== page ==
Hispanic Caucus Seeks Peace
Prompted by complaints from female lawmakers over perceived chauvinism, the Congressional Hispanic Caucus agreed Thursday that it will hold a formal discussion this week to address those concerns and how the organization can improve internal relations.
“We’re all going to discuss it,” said Rep. Joe Baca (D-Calif.), who chairs the group. “All of us want to come to consensus.”
Hispanic lawmakers, including Rep. Loretta Sanchez (D-Calif.), raised those criticisms following Baca’s elevation to the chairmanship in November. Sanchez had questioned procedures used in that election, and she recently reiterated her concerns when she resigned from the group in late January.
In addition, Sanchez has asserted that Baca made critical remarks about her to California state lawmakers late last year, an accusation that Baca has denied.
Rep. Charlie Gonzalez (D-Texas), who attended Thursday’s meeting, said next week’s discussion will not address that disagreement, stating that the argument is of a “personal nature between two Members.”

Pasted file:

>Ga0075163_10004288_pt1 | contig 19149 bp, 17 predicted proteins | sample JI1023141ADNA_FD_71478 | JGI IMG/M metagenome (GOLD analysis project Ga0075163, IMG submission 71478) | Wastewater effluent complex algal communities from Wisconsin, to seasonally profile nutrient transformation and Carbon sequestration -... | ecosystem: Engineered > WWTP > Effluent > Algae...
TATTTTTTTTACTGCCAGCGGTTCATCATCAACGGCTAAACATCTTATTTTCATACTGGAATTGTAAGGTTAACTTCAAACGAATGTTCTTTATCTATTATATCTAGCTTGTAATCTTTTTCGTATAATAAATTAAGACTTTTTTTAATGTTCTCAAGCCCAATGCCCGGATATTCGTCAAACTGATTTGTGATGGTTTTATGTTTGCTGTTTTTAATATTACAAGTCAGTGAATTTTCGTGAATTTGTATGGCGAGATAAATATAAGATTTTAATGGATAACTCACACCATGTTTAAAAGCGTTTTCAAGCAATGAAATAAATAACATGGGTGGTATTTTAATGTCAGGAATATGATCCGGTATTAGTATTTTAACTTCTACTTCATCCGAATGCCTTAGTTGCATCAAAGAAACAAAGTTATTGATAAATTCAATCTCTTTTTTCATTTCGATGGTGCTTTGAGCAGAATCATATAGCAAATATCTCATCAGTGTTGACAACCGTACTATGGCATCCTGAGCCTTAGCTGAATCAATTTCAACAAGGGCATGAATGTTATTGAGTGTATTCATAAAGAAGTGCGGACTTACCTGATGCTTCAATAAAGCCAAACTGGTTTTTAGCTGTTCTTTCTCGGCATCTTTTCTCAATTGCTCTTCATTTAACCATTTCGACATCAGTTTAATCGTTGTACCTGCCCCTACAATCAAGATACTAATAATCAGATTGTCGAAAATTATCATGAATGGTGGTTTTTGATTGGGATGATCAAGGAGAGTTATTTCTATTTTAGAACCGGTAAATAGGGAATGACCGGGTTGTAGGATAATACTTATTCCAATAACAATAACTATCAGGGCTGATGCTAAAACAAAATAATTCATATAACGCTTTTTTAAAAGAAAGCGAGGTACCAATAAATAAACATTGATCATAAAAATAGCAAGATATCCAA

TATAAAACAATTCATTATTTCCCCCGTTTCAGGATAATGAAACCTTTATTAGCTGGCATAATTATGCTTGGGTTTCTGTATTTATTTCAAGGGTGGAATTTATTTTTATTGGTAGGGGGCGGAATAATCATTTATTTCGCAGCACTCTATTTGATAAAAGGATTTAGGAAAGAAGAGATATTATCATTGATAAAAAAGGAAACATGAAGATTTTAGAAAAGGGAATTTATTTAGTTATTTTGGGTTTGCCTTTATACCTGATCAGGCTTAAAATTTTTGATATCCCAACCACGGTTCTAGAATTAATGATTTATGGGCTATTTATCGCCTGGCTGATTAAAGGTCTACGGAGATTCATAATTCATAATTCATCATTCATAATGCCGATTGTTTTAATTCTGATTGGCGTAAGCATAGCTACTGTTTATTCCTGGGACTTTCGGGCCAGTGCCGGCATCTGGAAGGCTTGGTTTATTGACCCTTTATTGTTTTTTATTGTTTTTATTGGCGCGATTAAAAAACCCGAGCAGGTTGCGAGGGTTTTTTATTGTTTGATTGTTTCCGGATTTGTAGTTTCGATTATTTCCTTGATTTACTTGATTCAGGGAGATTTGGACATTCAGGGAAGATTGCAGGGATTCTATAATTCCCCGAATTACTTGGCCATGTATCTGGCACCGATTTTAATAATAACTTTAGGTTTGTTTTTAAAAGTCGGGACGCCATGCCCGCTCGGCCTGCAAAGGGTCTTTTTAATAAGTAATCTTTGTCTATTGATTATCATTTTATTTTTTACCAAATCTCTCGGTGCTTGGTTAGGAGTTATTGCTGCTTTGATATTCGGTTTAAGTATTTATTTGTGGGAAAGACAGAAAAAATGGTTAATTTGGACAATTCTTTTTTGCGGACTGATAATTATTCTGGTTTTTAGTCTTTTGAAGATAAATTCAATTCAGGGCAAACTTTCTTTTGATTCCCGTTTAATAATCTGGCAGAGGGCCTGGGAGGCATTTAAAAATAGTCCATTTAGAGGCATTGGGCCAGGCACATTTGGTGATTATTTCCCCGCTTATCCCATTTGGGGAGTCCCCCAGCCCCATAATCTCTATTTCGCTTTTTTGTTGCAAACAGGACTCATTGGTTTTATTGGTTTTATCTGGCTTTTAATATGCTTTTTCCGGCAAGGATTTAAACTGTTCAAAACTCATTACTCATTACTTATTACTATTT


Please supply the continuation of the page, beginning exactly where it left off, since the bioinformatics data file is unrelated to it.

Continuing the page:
“There is no legitimate place or role for us” in that dispute, Gonzalez added.
The Texas lawmaker said he is, however, optimistic about the outcome of the scheduled conversation, stating that he expects to address questions such as: “Are there grievances or suggestions to make the caucus more responsive to the individual needs of the caucus?”
“This is not one-dimensional, it’s multifaceted,” he added, noting that the caucus includes lawmakers from an array of backgrounds, geographic regions and nationalities.
“The task before us is to come together in good faith, have a frank and honest discussion … and gain strength from it,” Gonzalez said.
But Rep. Hilda Solis (D-Calif.), who did not attend last week’s meeting, noting that she had a prior engagement with a group of parliamentarians from Mexico, remained skeptical that the discussion would resolve any problems within the caucus.
“We as women do have valid concerns,” Solis said. “Listening is one thing, but change is more important. … The caucus should evolve.”
Solis said she has not determined whether she, too, will leave the CHC, stating that she will wait to see the outcome of next week’s meeting.
“It’s going to take a lot of meetings before we see any changes,” she said.
Although Baca said Sanchez would be invited to attend the discussion, a Sanchez spokeswoman could not confirm Friday that Sanchez had received notice of the meeting, or whether she would attend.
Members in attendance at Thursday’s meeting said election-related complaints were not discussed, and Baca, who has asserted that the election was in compliance with the caucus’ bylaws, said he did not expect the issue to be raised at the pending discussion.